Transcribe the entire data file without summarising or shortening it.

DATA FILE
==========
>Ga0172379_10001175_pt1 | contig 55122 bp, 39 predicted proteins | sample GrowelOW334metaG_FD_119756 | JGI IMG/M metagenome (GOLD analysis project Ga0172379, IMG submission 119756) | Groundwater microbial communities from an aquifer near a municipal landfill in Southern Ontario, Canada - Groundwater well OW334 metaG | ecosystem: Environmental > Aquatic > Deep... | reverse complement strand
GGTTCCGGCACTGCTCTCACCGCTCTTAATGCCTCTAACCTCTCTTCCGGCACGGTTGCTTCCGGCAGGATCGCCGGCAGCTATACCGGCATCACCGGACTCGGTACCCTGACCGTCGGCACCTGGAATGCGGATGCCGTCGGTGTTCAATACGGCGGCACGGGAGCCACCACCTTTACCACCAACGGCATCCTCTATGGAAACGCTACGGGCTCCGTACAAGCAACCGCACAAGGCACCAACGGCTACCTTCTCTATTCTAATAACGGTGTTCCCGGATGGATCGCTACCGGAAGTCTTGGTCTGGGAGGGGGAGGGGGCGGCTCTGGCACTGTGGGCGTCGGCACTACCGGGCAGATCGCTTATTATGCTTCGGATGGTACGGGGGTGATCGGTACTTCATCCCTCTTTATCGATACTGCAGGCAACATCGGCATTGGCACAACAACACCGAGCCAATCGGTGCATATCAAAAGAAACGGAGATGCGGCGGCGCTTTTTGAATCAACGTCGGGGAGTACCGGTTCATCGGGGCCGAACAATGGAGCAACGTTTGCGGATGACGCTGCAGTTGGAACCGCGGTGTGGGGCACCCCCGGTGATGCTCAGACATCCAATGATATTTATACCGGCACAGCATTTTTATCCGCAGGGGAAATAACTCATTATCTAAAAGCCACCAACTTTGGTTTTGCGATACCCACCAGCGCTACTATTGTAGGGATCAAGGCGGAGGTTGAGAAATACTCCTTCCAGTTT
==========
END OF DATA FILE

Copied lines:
>Ga0172379_10001175_pt1 | contig 55122 bp, 39 predicted proteins | sample GrowelOW334metaG_FD_119756 | JGI IMG/M metagenome (GOLD analysis project Ga0172379, IMG submission 119756) | Groundwater microbial communities from an aquifer near a municipal landfill in Southern Ontario, Canada - Groundwater well OW334 metaG | ecosystem: Environmental > Aquatic > Deep... | reverse complement strand
GGTTCCGGCACTGCTCTCACCGCTCTTAATGCCTCTAACCTCTCTTCCGGCACGGTTGCTTCCGGCAGGATCGCCGGCAGCTATACCGGCATCACCGGACTCGGTACCCTGACCGTCGGCACCTGGAATGCGGATGCCGTCGGTGTTCAATACGGCGGCACGGGAGCCACCACCTTTACCACCAACGGCATCCTCTATGGAAACGCTACGGGCTCCGTACAAGCAACCGCACAAGGCACCAACGGCTACCTTCTCTATTCTAATAACGGTGTTCCCGGATGGATCGCTACCGGAAGTCTTGGTCTGGGAGGGGGAGGGGGCGGCTCTGGCACTGTGGGCGTCGGCACTACCGGGCAGATCGCTTATTATGCTTCGGATGGTACGGGGGTGATCGGTACTTCATCCCTCTTTATCGATACTGCAGGCAACATCGGCATTGGCACAACAACACCGAGCCAATCGGTGCATATCAAAAGAAACGGAGATGCGGCGGCGCTTTTTGAATCAACGTCGGGGAGTACCGGTTCATCGGGGCCGAACAATGGAGCAACGTTTGCGGATGACGCTGCAGTTGGAACCGCGGTGTGGGGCACCCCCGGTGATGCTCAGACATCCAATGATATTTATACCGGCACAGCATTTTTATCCGCAGGGGAAATAACTCATTATCTAAAAGCCACCAACTTTGGTTTTGCGATACCCACCAGCGCTACTATTGTAGGGATCAAGGCGGAGGTTGAGAAATACTCCTTCCAGTTT